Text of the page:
Officer Tonelli, also with the Gwinnett County Police Department, arrived almost immediately to provide backup. Officer Tonelli had heard the radio report of a suspect, possibly drunk, leaving Wild Bill's at a high rate of speed. She recalled the dispatch as saying the officer “had tried to stop them and they had taken off from him.” She testified that “[a]s soon as I made contact with [Faulkner] I could smell a strong odor of alcohol, [and] he was very argumentative.” She also observed that Faulkner's speech was slurred and his face was flushed. Open alcohol containers were discovered inside the vehicle. Officer Tonelli, who was assigned the duty of transporting Faulkner, informed him that he was under arrest for DUI and obstruction and read him his implied consent rights. Faulkner refused to submit to any chemical testing of his blood or breath.
1. Faulkner contends that the stop of his vehicle was unconstitutional, arguing that the officers lacked a reasonable, articulable suspicion of criminal activity. We disagree. First, the record reflects that Corporal Price reasonably suspected that Faulkner was driving under the influence of alcohol. Corporal Price had seen the three males exit the bar in an “obviously intoxicated” state and then saw them recklessly drive away in the black Jeep Cherokee. While Corporal Price momentarily lost sight of the three males in the parking lot, we nevertheless find the circumstances sufficient to warrant the conclusion that the three males whom he observed leaving the bar were the same three males he saw drive away in the black Jeep Cherokee.2 As Corporal Price noted, “logic” dictates such a conclusion: he was unable to locate the three males anywhere in the parking lot after the black Jeep Cherokee drove away, and no other cars left the lot during that time.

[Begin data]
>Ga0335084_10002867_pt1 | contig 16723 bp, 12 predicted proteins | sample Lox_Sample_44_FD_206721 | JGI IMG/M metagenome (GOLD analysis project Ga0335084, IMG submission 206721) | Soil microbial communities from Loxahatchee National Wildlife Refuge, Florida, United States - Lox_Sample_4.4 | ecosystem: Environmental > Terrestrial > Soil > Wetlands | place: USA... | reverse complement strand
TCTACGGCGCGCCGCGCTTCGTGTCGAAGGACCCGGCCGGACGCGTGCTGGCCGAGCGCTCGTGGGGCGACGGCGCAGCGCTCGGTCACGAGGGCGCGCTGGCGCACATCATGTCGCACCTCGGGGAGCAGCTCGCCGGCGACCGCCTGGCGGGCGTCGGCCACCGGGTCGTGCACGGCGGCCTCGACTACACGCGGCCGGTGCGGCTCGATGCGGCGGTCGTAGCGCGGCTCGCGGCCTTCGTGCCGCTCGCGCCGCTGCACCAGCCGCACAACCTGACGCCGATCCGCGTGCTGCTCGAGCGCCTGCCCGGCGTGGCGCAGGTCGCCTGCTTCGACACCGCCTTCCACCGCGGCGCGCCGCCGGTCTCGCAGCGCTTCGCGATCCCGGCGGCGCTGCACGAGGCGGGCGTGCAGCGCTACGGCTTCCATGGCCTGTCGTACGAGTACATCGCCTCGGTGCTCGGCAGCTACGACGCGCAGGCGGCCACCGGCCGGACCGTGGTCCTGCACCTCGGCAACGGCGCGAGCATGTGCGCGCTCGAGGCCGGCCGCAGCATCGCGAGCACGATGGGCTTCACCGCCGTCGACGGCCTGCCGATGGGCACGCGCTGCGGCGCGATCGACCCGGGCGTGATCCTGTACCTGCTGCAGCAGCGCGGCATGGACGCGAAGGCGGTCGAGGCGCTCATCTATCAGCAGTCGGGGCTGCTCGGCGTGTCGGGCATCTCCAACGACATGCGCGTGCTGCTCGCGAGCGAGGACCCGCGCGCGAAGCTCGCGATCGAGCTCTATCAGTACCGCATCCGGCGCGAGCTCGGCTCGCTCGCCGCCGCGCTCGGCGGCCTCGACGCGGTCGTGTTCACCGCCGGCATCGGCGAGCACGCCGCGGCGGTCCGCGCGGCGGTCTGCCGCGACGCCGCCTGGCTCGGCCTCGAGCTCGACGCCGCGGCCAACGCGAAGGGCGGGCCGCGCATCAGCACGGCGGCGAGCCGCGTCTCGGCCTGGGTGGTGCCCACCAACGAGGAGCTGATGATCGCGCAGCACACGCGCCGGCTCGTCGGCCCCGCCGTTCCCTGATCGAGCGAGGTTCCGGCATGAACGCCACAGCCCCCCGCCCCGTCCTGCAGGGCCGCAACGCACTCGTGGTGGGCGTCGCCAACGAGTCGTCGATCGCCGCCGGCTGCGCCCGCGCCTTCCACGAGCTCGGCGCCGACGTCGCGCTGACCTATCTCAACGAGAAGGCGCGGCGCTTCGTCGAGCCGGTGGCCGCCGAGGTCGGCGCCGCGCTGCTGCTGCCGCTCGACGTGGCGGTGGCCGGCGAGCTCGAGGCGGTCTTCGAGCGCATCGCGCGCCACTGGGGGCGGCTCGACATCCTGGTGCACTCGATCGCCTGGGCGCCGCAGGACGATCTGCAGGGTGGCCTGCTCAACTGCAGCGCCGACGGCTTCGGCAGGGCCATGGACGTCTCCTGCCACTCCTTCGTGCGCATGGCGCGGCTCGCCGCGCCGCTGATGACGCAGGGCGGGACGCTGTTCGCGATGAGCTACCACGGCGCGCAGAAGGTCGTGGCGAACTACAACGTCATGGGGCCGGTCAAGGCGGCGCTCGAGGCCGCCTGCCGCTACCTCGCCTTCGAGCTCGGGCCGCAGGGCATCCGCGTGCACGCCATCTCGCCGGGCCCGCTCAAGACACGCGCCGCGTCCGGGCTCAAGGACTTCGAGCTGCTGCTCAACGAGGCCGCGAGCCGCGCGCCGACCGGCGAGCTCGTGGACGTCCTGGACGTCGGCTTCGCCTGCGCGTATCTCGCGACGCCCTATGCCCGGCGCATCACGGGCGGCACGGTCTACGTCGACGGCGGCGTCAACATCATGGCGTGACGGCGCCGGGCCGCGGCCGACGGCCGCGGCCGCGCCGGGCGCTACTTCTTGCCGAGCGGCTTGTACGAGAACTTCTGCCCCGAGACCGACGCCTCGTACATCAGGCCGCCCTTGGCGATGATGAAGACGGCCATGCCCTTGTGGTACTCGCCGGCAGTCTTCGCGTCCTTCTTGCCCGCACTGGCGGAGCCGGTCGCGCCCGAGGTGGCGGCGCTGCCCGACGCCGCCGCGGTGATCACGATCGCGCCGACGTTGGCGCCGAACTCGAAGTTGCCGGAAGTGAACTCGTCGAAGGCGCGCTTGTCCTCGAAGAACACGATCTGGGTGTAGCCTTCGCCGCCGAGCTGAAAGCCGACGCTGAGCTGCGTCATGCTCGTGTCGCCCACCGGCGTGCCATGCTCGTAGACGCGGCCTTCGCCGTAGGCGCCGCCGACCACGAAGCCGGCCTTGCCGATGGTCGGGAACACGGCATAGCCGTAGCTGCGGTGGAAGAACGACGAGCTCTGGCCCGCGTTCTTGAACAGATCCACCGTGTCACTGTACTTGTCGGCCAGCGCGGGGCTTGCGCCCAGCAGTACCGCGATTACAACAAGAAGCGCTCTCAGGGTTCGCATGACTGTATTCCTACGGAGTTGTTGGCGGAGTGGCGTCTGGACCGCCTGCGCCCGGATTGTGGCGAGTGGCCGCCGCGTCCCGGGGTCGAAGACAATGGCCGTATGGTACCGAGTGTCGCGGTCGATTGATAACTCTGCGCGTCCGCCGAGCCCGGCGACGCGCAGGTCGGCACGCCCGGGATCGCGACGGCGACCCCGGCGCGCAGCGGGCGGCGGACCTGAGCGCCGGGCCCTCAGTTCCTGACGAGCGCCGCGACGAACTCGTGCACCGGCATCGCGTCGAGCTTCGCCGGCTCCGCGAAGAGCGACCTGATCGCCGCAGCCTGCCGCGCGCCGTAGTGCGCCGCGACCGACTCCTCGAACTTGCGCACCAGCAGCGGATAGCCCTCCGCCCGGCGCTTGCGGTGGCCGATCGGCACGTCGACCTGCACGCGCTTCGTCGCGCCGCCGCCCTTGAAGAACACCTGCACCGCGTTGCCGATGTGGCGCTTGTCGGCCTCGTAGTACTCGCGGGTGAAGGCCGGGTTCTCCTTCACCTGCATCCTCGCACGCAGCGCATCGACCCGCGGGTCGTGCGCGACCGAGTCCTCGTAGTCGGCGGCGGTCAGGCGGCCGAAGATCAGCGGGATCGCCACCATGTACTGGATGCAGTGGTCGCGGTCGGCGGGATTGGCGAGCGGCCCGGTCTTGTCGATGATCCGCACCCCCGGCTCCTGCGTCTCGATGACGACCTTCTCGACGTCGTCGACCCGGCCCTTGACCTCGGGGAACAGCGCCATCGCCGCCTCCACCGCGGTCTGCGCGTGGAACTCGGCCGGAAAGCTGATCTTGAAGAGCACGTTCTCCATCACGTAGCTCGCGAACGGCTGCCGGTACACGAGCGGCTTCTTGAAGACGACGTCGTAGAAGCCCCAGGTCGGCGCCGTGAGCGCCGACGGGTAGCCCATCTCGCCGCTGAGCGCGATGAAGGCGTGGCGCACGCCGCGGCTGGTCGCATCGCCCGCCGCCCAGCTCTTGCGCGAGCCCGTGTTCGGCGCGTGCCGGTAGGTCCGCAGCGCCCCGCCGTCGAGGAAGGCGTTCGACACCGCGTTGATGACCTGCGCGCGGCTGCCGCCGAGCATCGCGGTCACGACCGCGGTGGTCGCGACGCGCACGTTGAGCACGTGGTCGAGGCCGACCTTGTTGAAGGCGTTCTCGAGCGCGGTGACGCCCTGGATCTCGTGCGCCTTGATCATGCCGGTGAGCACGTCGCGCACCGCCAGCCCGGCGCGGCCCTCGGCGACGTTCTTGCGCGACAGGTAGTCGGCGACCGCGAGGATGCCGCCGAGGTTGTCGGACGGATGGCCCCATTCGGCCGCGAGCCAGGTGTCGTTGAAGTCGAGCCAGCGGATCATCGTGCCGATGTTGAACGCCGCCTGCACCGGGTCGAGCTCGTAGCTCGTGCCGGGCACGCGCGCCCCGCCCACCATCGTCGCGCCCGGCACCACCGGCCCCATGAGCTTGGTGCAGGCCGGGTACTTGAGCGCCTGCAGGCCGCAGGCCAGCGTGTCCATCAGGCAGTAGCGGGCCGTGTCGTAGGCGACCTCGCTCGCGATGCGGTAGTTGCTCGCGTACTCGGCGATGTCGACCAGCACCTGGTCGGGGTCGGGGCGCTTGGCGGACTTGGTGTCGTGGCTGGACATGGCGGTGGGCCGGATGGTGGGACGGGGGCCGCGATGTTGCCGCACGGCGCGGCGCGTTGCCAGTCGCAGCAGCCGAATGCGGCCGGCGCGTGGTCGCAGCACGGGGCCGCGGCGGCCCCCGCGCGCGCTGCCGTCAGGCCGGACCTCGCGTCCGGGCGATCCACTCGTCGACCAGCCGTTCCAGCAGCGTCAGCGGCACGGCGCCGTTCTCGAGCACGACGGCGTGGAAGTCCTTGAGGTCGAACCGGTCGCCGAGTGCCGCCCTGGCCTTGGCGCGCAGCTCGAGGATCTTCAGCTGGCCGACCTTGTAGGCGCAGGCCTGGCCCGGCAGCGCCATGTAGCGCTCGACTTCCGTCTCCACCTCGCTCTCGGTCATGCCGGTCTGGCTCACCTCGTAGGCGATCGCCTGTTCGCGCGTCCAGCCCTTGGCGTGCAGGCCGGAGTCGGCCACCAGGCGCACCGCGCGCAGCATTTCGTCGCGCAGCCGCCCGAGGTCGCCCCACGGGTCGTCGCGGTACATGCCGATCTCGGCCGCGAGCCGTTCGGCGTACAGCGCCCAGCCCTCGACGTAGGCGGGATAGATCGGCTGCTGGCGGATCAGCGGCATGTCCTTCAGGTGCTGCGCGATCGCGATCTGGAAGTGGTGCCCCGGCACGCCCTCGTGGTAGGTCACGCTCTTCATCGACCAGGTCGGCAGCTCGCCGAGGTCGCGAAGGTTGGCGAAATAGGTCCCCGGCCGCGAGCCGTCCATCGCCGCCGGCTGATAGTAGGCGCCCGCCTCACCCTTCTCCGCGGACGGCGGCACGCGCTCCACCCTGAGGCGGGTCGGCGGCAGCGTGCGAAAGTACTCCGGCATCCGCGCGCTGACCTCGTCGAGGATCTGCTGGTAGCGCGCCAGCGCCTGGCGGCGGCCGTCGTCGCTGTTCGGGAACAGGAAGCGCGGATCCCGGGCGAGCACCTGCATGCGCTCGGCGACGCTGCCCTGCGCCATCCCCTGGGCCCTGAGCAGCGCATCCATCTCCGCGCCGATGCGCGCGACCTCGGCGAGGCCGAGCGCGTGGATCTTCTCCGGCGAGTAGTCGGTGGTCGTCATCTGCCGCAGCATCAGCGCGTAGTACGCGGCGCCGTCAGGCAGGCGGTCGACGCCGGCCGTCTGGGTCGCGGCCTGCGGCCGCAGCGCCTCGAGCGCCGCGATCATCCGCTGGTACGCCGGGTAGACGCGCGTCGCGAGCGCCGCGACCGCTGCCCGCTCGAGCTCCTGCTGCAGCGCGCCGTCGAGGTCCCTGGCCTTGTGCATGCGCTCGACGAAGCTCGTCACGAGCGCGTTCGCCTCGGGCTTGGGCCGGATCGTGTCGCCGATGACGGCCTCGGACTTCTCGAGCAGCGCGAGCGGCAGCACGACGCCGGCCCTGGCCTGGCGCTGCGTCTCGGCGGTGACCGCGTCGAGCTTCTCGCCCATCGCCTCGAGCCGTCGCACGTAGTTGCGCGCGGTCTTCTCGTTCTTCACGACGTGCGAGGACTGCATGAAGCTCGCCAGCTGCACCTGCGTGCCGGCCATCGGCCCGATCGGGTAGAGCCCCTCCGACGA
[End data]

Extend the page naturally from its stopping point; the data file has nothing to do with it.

Second, the BOLO subsequently broadcast by Corporal Price provided Officer Merchant with a reasonable suspicion of criminal activity sufficient to authorize his stop of the vehicle driven by Faulkner. The BOLO provided particularized information describing the color, manufacturer and model of the vehicle, the number and race of its occupants, and its location and direction of travel. Particularized alerts issued by police officers for specifically described vehicles possibly involved in criminal activity have long served as a legitimate basis for investigatory stops. See Thomason v. State, 268 Ga. 298, 301(2)(a), 486 S.E.2d 861 (1997); McNair v. State, 267 Ga.App. 872, 874(1), 600 S.E.2d 830 (2004); Shorter v. State, 239 Ga.App. 625, 626(1), 521 S.E.2d 684 (1999).
Vansant v. State, 264 Ga. 319, 443 S.E.2d 474 (1994), upon which Faulkner relies, is factually inapposite.3 There, the officer had only a “generalized description of the suspect he was seeking and the [van] he was driving ․ [and] had no information to distinguish the van he stopped from all other white vans, such as its manufacturer, model, or model year.” Thomason, 268 Ga. at 301(2)(a), 486 S.E.2d 861. “In this case, unlike Vansant, the officer[ ] knew the make of the car reported to be involved in the crime, and [he] spotted a vehicle meeting the BOLO description [a block away from] the reported crime location only seconds after receiving the radio dispatch.” Francis v. State, 275 Ga.App. 164, 165(1), 620 S.E.2d 431 (2005); State v. Harden, 267 Ga.App. 381, 383, 599 S.E.2d 329 (2004). Although Faulkner claims that Officer Merchant did not observe “any unusual driving behavior” until after he activated his blue lights, the officer was not required to await the commission of a traffic offense in his presence before conducting an investigative stop in light of the BOLO. See Harden, 267 Ga.App. at 383, 599 S.E.2d 329.